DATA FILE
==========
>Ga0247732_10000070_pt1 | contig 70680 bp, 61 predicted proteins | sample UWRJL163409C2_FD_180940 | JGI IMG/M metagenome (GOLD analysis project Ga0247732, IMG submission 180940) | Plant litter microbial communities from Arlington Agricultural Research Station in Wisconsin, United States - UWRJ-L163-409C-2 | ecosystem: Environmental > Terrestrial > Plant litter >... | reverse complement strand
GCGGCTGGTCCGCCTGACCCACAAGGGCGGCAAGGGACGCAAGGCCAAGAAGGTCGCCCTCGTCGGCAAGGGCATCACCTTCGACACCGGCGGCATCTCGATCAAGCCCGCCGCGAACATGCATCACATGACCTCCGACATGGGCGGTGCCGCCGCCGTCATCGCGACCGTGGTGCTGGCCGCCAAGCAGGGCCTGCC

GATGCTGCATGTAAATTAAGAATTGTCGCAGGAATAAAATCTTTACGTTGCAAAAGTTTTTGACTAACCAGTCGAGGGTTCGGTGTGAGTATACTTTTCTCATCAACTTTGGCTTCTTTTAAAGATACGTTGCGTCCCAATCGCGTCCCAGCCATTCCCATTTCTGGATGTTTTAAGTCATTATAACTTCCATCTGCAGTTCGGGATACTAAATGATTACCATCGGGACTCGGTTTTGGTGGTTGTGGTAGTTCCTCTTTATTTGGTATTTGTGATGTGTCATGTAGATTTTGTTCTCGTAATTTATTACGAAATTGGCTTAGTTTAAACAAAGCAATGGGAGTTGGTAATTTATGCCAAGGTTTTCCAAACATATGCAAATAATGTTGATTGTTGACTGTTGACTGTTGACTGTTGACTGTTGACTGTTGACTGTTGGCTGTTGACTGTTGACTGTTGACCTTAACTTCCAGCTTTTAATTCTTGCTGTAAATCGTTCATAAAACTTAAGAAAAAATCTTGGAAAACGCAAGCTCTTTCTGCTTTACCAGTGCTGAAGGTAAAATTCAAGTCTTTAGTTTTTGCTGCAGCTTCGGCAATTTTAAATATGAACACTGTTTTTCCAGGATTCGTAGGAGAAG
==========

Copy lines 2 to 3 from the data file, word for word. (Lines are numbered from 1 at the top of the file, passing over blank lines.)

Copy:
GCGGCTGGTCCGCCTGACCCACAAGGGCGGCAAGGGACGCAAGGCCAAGAAGGTCGCCCTCGTCGGCAAGGGCATCACCTTCGACACCGGCGGCATCTCGATCAAGCCCGCCGCGAACATGCATCACATGACCTCCGACATGGGCGGTGCCGCCGCCGTCATCGCGACCGTGGTGCTGGCCGCCAAGCAGGGCCTGCC

GATGCTGCATGTAAATTAAGAATTGTCGCAGGAATAAAATCTTTACGTTGCAAAAGTTTTTGACTAACCAGTCGAGGGTTCGGTGTGAGTATACTTTTCTCATCAACTTTGGCTTCTTTTAAAGATACGTTGCGTCCCAATCGCGTCCCAGCCATTCCCATTTCTGGATGTTTTAAGTCATTATAACTTCCATCTGCAGTTCGGGATACTAAATGATTACCATCGGGACTCGGTTTTGGTGGTTGTGGTAGTTCCTCTTTATTTGGTATTTGTGATGTGTCATGTAGATTTTGTTCTCGTAATTTATTACGAAATTGGCTTAGTTTAAACAAAGCAATGGGAGTTGGTAATTTATGCCAAGGTTTTCCAAACATATGCAAATAATGTTGATTGTTGACTGTTGACTGTTGACTGTTGACTGTTGACTGTTGACTGTTGGCTGTTGACTGTTGACTGTTGACCTTAACTTCCAGCTTTTAATTCTTGCTGTAAATCGTTCATAAAACTTAAGAAAAAATCTTGGAAAACGCAAGCTCTTTCTGCTTTACCAGTGCTGAAGGTAAAATTCAAGTCTTTAGTTTTTGCTGCAGCTTCGGCAATTTTAAATATGAACACTGTTTTTCCAGGATTCGTAGGAGAAG